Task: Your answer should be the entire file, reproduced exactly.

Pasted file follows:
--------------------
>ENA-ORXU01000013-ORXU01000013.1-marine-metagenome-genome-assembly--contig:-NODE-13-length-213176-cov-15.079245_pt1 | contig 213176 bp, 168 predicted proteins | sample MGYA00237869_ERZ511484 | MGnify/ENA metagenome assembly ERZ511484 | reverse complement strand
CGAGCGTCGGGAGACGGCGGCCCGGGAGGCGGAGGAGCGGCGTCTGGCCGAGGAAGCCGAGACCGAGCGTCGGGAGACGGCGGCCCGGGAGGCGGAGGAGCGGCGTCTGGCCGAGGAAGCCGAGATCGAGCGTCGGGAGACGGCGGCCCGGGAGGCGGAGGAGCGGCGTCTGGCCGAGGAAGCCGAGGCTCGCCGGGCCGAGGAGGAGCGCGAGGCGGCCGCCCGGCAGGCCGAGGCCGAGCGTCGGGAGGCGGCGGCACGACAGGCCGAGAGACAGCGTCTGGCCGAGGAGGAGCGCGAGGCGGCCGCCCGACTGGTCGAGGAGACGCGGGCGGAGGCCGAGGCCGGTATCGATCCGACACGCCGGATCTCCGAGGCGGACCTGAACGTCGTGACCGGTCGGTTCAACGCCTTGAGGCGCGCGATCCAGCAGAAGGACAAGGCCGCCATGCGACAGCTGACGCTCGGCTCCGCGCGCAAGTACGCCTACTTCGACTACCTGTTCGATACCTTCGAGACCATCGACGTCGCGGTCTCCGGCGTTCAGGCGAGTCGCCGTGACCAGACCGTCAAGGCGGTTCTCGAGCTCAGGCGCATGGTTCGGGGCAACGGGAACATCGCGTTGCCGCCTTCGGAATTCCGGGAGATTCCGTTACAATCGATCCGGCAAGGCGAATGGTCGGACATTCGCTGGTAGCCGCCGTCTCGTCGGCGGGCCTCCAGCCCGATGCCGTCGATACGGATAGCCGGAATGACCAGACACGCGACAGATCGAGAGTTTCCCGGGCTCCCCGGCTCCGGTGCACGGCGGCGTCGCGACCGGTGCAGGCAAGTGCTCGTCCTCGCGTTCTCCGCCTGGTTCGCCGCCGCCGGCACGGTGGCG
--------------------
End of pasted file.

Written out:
>ENA-ORXU01000013-ORXU01000013.1-marine-metagenome-genome-assembly--contig:-NODE-13-length-213176-cov-15.079245_pt1 | contig 213176 bp, 168 predicted proteins | sample MGYA00237869_ERZ511484 | MGnify/ENA metagenome assembly ERZ511484 | reverse complement strand
CGAGCGTCGGGAGACGGCGGCCCGGGAGGCGGAGGAGCGGCGTCTGGCCGAGGAAGCCGAGACCGAGCGTCGGGAGACGGCGGCCCGGGAGGCGGAGGAGCGGCGTCTGGCCGAGGAAGCCGAGATCGAGCGTCGGGAGACGGCGGCCCGGGAGGCGGAGGAGCGGCGTCTGGCCGAGGAAGCCGAGGCTCGCCGGGCCGAGGAGGAGCGCGAGGCGGCCGCCCGGCAGGCCGAGGCCGAGCGTCGGGAGGCGGCGGCACGACAGGCCGAGAGACAGCGTCTGGCCGAGGAGGAGCGCGAGGCGGCCGCCCGACTGGTCGAGGAGACGCGGGCGGAGGCCGAGGCCGGTATCGATCCGACACGCCGGATCTCCGAGGCGGACCTGAACGTCGTGACCGGTCGGTTCAACGCCTTGAGGCGCGCGATCCAGCAGAAGGACAAGGCCGCCATGCGACAGCTGACGCTCGGCTCCGCGCGCAAGTACGCCTACTTCGACTACCTGTTCGATACCTTCGAGACCATCGACGTCGCGGTCTCCGGCGTTCAGGCGAGTCGCCGTGACCAGACCGTCAAGGCGGTTCTCGAGCTCAGGCGCATGGTTCGGGGCAACGGGAACATCGCGTTGCCGCCTTCGGAATTCCGGGAGATTCCGTTACAATCGATCCGGCAAGGCGAATGGTCGGACATTCGCTGGTAGCCGCCGTCTCGTCGGCGGGCCTCCAGCCCGATGCCGTCGATACGGATAGCCGGAATGACCAGACACGCGACAGATCGAGAGTTTCCCGGGCTCCCCGGCTCCGGTGCACGGCGGCGTCGCGACCGGTGCAGGCAAGTGCTCGTCCTCGCGTTCTCCGCCTGGTTCGCCGCCGCCGGCACGGTGGCG